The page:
Saying the right thing

When you find yourself in a position to say something — and you realize you have one chance to say it — what will it be?

This prompt is often left unasked, or unanswered, by those who speak, and when it is ignored, it supports the illusion of black-and-whiteness, lumps those involved into opposing factions and abandons the original intent of the discussion — to find the best answers and achieve the most beneficial impacts.

It matters to the discussion not just what one says, but when, and how loudly.

This really started sinking in when I started work on one of my class writing projects this semester.

I’m trying to figure out how climate change science gets communicated between researchers, journalists, legislators, activists and laypeople — using polar bears as an example case study.

And though I’ve been reading through dozens of lengthy political documents, court cases and news stories, it didn’t take long to see the ways people interpret facts — the ways they choose to retell stories given the same base of information — differ amazingly.

I use the word “amazing” to describe the sensation one gets when reading differently interpreted information available on the New York Times and Fox News, or on the Department of Interior’s management website and the World Wildlife Fund’s “adopt a polar bear” webpage.

It feels very much like walking through a maze — curiously turning corners to learn more, but again and again led to the same frustrating dead ends.

Speakers tell stories that wind through a sea of facts until you find yourself somewhere in the middle, knowing only you’re far from any exit. It might be easier to draw a neat conclusion in blood on the wall and stare at it until you’ve forgotten the maze around you and the countless other paths and facts still available for consideration.

But the safe thing to say — the thing that’s been said before, that’s been painted on maze walls by misled speakers, whose skeletons pile in the halls and prevent escape by those still curious — will not light the way to an exit.

It doesn’t mean we can’t escape to find the best explanation possible; some mazes are just more amazing than others.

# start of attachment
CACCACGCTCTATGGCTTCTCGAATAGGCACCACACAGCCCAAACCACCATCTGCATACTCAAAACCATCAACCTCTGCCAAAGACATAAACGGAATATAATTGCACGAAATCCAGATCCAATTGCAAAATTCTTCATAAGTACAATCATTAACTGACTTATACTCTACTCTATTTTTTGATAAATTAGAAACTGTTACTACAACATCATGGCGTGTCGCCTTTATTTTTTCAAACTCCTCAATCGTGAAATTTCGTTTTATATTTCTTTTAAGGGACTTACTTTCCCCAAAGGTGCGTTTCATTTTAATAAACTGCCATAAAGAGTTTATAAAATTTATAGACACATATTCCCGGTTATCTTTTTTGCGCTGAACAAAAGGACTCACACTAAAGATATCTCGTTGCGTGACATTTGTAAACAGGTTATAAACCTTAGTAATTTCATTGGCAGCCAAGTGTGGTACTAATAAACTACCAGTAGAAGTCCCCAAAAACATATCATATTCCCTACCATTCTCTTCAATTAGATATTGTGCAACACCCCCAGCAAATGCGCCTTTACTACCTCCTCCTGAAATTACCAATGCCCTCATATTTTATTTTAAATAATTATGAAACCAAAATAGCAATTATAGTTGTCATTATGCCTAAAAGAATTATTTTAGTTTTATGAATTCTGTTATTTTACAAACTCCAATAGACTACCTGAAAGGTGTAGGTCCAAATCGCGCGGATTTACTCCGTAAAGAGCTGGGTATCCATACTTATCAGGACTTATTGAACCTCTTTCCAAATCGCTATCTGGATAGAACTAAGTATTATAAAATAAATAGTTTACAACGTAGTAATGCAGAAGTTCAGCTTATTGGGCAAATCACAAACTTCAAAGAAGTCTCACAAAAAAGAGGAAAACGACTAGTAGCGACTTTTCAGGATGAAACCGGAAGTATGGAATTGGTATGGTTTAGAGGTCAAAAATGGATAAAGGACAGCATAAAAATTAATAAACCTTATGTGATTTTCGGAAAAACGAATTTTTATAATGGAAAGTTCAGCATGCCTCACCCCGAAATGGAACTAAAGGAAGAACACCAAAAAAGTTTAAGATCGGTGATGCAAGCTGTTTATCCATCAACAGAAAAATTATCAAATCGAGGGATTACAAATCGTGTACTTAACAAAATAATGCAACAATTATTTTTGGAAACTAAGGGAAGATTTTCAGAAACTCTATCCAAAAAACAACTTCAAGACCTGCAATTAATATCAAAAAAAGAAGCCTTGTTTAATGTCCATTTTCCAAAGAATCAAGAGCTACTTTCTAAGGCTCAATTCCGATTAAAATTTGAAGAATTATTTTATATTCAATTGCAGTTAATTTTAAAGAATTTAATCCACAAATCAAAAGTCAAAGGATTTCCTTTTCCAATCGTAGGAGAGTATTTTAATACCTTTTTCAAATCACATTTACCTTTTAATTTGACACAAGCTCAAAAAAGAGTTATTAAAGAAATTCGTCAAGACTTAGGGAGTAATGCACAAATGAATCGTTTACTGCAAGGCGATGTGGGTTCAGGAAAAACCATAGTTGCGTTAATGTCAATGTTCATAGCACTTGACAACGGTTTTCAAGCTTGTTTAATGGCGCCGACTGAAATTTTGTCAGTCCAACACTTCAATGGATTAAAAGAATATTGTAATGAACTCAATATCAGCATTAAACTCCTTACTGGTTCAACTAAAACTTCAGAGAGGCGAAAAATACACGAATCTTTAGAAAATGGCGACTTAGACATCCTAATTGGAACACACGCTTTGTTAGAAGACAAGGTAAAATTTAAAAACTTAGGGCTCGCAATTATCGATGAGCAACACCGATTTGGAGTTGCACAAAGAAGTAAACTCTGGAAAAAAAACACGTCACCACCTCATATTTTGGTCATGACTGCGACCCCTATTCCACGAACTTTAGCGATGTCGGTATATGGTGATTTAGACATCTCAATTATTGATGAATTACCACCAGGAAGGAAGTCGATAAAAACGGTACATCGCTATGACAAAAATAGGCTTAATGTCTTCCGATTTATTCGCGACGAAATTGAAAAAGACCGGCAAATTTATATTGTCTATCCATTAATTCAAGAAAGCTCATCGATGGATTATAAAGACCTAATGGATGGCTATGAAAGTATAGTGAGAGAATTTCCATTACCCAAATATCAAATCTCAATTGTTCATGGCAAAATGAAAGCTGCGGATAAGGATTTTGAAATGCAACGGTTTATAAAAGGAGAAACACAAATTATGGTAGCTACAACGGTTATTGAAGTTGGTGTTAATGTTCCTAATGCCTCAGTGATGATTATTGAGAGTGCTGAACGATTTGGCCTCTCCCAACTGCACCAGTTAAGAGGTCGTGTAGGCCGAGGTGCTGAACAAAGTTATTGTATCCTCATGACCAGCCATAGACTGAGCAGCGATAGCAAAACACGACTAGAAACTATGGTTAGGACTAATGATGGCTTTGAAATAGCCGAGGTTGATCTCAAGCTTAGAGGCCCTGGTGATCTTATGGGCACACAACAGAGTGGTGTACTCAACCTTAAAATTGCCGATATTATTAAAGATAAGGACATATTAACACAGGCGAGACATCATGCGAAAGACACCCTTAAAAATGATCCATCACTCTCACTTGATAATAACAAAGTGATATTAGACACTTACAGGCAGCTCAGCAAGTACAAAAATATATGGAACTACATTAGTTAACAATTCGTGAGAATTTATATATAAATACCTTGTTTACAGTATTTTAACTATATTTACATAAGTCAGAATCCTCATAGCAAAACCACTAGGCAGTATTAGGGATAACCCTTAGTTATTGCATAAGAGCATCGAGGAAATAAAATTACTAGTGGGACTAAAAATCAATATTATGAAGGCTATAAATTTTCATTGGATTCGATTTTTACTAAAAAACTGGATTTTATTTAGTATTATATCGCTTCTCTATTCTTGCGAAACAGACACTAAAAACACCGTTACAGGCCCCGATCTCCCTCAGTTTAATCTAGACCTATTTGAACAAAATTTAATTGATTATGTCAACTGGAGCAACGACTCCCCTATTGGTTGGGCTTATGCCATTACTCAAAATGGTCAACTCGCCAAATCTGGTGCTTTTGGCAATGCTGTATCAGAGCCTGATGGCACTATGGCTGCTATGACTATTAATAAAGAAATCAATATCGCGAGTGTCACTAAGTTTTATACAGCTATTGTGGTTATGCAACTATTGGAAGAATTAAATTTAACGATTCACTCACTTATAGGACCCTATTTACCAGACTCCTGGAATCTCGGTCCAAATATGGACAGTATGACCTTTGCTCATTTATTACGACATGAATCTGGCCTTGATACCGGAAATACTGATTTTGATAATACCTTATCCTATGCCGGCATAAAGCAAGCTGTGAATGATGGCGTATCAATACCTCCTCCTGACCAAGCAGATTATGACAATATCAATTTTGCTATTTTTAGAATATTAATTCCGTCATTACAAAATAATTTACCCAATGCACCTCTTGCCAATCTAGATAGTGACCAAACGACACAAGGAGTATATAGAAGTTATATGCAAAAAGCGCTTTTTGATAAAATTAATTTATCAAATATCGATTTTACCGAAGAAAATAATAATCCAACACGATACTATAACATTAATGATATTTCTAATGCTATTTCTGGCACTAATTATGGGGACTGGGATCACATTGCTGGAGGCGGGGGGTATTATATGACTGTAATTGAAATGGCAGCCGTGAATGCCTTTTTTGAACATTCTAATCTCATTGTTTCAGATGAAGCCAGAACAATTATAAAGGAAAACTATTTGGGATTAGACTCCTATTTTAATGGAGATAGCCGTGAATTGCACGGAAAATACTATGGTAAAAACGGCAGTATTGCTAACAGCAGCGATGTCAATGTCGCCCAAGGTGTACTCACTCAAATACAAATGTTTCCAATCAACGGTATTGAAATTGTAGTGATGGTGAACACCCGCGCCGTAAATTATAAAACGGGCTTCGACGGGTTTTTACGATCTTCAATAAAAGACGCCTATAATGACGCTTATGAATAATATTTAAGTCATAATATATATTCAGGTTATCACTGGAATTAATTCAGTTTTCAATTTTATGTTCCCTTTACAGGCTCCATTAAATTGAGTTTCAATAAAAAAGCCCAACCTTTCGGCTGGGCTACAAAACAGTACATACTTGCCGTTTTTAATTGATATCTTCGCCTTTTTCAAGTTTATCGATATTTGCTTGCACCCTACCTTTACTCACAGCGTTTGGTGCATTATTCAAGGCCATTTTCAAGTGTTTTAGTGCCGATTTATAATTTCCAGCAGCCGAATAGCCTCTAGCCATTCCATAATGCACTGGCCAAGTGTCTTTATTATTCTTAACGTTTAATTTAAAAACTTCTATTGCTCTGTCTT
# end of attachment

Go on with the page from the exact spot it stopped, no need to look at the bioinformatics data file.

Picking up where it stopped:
What it does illustrate is the importance of people speaking, of building these mazes of interconnected facts to tell a particular story to lead to some end.

Though I haven’t heard anyone in the Union discussing polar bear conservation legislation, the talk around campus last semester during the Black Lives Matter movement is the strongest example I’ve seen of how my classmates, following the echoes of the long-lost wanderers before them, speak themselves into the most treacherous of dead ends, and no amount of zealous adherence to one story or force of smashing their hearts against one wall can get them out.

It is absolutely true that most police officers are not murderous racists.

But when we’re speaking about the death of Kajieme Powell, a mentally ill black man shot 12 times by police — 9 times after completely collapsing on his face on the sidewalk — immediately arguing that police have a difficult job sounds much more like maze painting than truth seeking.

It’s as true as the fact that two officers in uniform decided to kill Kajieme instead of call an ambulance for him.

But re-read that sentence; which fact should we take direction from in this maze? Which will lsead us to a creater understanding of the full sutuation, and which will box us into having no room at all to learn more (while a man our age lies dead on the concrete)?

I showed the video of Kajieme’s shooting to my classmates last semester when it happened, and somebody’s first response was, “Stealing is wrong.”

Here’s the link on Vice News:

Take two minutes of your wandering to see what you think. Then tell a friend about it.

What will you say?

Will Beaton is the editor-in-chief of The Dakota Student. He can be reached at [email protected].